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This past summer, as my colleagues surveyed France’s fine frontiers or motored through the American Midwest, my own sojourn took me to a similarly fanciful destination: Hogwarts.
Well, sort of.
The historic university city of Oxford, U.K. is well-regarded, not only for its academic prowess, but also, more recently, for being a source of inspiration for the internationally-renowned series of Harry Potter films.
True to my own character, as the NNC’s self-appointed ‘resident nerd’, I was fascinated at how the city was able to integrate the supposed juxtaposition of its often overlapping ‘old’ and ‘new’ cultural hallmarks.
My reason for traveling to Oxford, however, was not to walk in the steps of characters such as Harry, Hermoine, or Ron; although, mind you, the common iconic gothic backdrop was nice.
I was there to contemplate — and ultimately face up to — some of the most pressing questions confronting the world of journalism today.
The topics analyzed during the Annenberg-Oxford Fellowship in Media, Law, and Policy were, indeed, far from fiction.
With fellows drawn from every continent on the planet, the parameters of the discussion were international in scope. Headline topics included the emerging concerns about the Right to be Forgotten in Europe and its potential to soon cross the Atlantic; to the challenges of regulating hate and unpopular political speech; and how to help immunize society from the perilous effects of misinformation and so-called ‘fake news’.
Admittedly, the challenge in finding common policy or legal ground to any of these grand ideas is restricted by overarching questions of sovereignty. For example, how does a social media company, such as Facebook or Twitter, establish content regulation policies when those policies may either exceed or fall well-short of a country’s laws on defamation or the policing of hate speech?
While these daily performances of intellectual gymnastics — for a layman journalist like me, at least — were enlightening, the fellowship did provide an excellent forum to reflect more deeply upon the many issues we face every day at the National NewsMedia Council.
Two of the largest themes of relevance to the NNC that surfaced from discussions were the challenges of how to support local news, and the role that quality and accurate journalism plays in the formation of good citizens.
As we heard from several experts who study media localism, the challenge in implementing public policy responses to questions of expanding news deserts is highly conceptual.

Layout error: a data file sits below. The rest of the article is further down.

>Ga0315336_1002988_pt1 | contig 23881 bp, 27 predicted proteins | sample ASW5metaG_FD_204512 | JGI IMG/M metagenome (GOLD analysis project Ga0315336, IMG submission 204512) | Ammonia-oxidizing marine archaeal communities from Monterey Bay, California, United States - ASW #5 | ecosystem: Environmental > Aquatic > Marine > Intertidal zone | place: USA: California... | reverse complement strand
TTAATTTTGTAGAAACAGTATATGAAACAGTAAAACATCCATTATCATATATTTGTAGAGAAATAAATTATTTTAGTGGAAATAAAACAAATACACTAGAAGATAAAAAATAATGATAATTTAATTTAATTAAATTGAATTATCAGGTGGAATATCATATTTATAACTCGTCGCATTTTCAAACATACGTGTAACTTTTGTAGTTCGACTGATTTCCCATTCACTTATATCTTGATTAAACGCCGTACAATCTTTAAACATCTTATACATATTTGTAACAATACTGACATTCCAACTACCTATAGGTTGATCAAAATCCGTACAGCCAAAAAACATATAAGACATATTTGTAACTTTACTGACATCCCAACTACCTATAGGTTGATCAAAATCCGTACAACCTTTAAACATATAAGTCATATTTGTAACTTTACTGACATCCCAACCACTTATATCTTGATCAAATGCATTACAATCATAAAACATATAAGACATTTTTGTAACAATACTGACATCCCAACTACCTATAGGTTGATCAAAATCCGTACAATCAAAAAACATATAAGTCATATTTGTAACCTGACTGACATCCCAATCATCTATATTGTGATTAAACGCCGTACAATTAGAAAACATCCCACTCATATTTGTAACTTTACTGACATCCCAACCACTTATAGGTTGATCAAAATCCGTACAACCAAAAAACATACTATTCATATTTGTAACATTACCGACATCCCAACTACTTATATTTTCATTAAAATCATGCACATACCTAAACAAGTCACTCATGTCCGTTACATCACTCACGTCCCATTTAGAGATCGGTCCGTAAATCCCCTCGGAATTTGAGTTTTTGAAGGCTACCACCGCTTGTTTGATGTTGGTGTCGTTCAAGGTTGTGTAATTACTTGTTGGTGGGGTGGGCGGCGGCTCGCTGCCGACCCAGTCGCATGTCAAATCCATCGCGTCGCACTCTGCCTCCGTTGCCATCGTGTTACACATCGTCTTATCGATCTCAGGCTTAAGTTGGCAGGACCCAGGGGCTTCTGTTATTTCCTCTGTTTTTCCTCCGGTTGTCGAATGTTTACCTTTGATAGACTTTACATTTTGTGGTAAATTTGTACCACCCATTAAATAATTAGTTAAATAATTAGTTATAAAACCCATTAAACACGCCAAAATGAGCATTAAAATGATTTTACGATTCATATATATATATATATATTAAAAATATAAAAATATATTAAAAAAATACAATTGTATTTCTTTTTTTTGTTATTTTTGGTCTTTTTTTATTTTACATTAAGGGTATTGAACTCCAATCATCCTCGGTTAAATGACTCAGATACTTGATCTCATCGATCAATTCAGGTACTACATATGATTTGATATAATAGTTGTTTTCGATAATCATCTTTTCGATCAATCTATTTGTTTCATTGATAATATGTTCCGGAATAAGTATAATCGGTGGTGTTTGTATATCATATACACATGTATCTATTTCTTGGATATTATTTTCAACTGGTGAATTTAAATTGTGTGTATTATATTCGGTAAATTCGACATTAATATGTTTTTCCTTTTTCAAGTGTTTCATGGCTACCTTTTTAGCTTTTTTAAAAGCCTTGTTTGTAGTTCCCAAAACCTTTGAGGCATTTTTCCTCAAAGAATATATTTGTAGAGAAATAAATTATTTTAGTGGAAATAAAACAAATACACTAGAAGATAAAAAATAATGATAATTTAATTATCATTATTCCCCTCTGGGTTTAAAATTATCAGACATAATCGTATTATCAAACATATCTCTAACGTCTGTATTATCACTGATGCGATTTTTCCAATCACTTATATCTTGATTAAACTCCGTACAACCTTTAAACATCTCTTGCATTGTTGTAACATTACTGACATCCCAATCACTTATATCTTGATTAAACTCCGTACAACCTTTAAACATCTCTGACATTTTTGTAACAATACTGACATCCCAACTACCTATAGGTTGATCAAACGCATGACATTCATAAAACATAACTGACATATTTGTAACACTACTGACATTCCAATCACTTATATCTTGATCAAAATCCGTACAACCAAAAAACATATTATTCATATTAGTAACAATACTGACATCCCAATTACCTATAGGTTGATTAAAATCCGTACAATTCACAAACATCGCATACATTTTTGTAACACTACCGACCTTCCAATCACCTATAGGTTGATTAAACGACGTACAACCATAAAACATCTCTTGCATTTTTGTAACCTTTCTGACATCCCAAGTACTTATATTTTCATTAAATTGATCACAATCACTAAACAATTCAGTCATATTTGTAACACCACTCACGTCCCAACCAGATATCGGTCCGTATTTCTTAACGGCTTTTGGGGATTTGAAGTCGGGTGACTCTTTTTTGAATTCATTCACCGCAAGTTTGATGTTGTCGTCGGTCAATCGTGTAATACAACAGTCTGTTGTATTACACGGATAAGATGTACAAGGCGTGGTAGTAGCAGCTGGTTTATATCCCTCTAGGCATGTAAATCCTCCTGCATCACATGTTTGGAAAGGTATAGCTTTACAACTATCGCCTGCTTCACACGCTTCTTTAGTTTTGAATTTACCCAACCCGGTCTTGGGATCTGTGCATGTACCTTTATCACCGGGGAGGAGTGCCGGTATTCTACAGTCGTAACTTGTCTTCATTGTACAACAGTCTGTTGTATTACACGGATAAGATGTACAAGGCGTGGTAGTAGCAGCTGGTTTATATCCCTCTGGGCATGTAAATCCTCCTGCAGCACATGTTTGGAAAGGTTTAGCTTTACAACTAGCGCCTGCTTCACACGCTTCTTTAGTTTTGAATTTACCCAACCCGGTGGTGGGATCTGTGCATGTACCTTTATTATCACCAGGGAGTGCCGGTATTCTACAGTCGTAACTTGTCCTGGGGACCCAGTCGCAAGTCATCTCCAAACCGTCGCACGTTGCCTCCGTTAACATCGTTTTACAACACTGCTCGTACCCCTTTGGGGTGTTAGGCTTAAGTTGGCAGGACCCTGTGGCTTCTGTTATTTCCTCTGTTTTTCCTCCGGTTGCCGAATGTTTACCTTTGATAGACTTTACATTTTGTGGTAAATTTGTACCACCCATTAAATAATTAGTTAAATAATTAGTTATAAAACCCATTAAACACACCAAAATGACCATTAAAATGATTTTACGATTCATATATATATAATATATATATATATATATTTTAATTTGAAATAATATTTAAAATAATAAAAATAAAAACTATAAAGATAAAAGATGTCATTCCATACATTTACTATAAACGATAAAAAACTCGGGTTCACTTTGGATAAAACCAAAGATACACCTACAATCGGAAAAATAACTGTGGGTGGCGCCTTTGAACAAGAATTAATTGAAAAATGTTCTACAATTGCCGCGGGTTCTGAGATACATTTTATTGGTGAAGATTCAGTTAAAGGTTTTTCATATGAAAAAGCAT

Although the phrase is often on the tips of our collective tongues, what exactly is meant when we talk about ‘local news’?
It is something that should be measured purely based on geography? Is it a topic of interest to a specialized set of readers — or even an imagined community? Or is it some combination of all of these categories melted into one?
Certainly, these are very technical questions that deserve to be fleshed out in greater detail. That’s one of the objectives we hope to achieve in our collaborative study with Ryerson University on local news that will be released in January 2019.
Another major area of concerns was how to effectively equip citizens with the foundational news literacy skills required given the power and influence of algorithms to influence one’s consumption of news.
Some suggestions for solutions focused on different combinations of regulation (either by government, or, self-regulation), increasing the burdens of editorial responsibility, and/or news and media literacy campaigns.
When taken as a whole, however, the discussion underscored how a so-called ‘quick fix’ is not the right answer to any of these problems.
As we’ve seen in the overwhelming offensive to push back against the deleterious effects of so-called ‘fake news’, the percolating sense of moral panic across society has been informed by scant information. To date, for example, there is a paucity of information on how exactly algorithms curate and package information into our Facebook or Twitter feeds for ready consumption.
Having been privy to these fulsome discussions over a period of two weeks, I’ve realized that there is a lot we don’t yet know. In order to build a more sustainable news ecosystem in Canada, however, there needs to be a stronger dialogue between the thinkers and practitioners of news.
Every day, the relationship between journalism and society evolves. Over the coming months, I’m looking forward to working with the NNC to build stronger partnerships with colleges, universities, industry associations, and other important groups who can address these challenges.
Well, because as one expert said so eloquently (under strict Chatham House Rules!): “the health of democracy and journalism are wholly intertwined”.